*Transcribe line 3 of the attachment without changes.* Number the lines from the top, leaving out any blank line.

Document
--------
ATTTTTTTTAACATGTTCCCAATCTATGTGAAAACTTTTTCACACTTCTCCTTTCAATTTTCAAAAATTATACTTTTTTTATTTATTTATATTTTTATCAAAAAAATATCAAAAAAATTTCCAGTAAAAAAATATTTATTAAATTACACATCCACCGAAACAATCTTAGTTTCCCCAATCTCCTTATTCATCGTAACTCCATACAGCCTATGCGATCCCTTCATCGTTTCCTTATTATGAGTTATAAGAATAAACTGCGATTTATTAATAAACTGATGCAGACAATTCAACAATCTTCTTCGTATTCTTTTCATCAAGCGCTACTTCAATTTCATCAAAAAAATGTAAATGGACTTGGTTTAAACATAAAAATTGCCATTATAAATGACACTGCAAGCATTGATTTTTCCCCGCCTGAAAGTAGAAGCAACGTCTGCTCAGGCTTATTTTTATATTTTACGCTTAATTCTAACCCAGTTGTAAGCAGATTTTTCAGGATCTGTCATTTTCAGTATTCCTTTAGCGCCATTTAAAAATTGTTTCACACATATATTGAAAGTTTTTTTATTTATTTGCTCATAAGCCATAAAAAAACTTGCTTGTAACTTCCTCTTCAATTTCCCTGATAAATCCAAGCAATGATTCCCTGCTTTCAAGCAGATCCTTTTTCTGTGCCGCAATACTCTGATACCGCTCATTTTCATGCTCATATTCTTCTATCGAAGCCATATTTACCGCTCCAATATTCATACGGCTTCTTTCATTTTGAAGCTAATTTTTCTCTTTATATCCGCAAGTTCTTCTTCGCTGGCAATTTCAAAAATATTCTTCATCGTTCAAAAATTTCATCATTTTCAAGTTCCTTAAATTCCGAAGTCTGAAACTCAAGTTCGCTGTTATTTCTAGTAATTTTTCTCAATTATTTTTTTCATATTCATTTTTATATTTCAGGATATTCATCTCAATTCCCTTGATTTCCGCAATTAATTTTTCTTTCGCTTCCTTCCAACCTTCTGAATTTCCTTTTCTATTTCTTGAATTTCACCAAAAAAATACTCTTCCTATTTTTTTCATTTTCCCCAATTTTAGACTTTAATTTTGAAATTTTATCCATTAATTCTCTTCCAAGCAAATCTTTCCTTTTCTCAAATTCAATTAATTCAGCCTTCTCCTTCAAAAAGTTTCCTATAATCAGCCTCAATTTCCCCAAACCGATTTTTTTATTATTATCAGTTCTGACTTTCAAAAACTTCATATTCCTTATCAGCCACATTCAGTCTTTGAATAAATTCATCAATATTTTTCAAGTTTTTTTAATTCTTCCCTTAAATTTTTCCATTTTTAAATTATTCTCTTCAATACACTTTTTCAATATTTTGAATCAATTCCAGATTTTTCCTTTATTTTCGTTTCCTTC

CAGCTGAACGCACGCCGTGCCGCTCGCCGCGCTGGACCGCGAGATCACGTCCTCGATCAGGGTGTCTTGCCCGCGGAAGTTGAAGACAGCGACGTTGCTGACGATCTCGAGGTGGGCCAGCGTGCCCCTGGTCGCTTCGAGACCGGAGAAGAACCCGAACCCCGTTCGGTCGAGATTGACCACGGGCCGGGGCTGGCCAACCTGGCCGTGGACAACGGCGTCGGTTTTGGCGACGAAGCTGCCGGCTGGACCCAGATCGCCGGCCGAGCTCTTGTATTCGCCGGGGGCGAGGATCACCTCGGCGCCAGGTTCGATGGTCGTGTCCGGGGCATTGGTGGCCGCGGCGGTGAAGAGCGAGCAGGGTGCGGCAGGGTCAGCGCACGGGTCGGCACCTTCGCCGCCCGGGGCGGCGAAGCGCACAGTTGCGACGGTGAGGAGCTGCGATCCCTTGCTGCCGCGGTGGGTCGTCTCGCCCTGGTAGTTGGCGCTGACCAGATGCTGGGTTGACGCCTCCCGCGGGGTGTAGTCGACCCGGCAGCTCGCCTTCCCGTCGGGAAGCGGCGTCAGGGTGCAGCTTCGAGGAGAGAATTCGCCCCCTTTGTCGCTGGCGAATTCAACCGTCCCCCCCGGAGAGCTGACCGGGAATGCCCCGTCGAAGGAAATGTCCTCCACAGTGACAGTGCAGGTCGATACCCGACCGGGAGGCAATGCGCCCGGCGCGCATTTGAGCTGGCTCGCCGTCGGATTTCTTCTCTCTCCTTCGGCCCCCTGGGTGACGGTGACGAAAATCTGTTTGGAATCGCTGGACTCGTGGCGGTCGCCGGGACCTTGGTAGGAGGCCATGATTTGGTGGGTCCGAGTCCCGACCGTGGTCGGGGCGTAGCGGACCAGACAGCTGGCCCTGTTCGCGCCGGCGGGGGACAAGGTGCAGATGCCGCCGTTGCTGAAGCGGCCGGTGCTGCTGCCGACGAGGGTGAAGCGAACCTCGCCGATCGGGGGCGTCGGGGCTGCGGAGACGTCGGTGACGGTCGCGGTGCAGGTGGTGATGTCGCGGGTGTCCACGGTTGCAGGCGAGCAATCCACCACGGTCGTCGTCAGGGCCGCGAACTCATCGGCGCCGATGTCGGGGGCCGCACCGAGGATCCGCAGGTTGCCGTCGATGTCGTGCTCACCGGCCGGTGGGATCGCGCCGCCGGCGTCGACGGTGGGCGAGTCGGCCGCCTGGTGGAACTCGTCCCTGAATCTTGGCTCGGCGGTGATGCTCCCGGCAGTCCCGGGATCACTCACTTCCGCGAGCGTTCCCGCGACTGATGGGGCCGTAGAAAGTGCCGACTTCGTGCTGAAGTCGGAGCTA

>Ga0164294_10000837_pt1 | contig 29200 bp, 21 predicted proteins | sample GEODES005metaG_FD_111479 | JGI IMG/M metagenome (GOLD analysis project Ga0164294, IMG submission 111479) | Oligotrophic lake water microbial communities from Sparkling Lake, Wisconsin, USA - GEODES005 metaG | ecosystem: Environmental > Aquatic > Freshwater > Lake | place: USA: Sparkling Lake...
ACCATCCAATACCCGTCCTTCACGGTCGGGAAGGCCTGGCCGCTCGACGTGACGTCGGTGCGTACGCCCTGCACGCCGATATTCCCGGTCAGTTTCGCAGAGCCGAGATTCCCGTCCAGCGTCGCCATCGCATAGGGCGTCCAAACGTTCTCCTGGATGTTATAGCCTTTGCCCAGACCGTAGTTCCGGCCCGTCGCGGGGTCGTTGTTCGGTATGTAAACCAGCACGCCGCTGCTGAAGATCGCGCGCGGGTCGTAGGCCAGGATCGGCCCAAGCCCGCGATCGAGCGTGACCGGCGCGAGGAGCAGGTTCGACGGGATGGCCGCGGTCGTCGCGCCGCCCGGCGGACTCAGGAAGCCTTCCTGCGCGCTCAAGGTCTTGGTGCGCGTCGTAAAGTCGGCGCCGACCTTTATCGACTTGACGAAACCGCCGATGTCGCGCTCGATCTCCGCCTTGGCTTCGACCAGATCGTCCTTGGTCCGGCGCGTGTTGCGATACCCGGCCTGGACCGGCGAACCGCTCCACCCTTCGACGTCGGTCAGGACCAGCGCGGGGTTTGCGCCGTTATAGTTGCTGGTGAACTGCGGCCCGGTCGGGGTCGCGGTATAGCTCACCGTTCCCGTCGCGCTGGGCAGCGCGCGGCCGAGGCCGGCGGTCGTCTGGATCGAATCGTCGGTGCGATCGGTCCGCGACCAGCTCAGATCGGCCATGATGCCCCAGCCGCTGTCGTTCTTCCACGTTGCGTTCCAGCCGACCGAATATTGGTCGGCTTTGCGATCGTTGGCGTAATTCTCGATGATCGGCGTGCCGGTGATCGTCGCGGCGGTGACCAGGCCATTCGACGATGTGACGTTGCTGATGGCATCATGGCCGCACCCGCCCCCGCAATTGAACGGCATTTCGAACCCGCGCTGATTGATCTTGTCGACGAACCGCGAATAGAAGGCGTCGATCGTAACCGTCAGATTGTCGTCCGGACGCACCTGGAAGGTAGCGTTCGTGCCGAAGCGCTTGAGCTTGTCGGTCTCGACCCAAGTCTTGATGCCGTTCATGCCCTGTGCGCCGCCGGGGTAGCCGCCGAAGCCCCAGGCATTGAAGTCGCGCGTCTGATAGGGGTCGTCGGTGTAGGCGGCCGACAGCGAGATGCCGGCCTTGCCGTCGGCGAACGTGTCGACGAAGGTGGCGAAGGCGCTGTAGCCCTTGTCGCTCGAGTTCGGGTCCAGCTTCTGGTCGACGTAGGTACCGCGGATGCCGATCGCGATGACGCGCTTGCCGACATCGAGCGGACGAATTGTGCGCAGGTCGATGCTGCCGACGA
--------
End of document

>Ga0164294_10000837_pt1 | contig 29200 bp, 21 predicted proteins | sample GEODES005metaG_FD_111479 | JGI IMG/M metagenome (GOLD analysis project Ga0164294, IMG submission 111479) | Oligotrophic lake water microbial communities from Sparkling Lake, Wisconsin, USA - GEODES005 metaG | ecosystem: Environmental > Aquatic > Freshwater > Lake | place: USA: Sparkling Lake...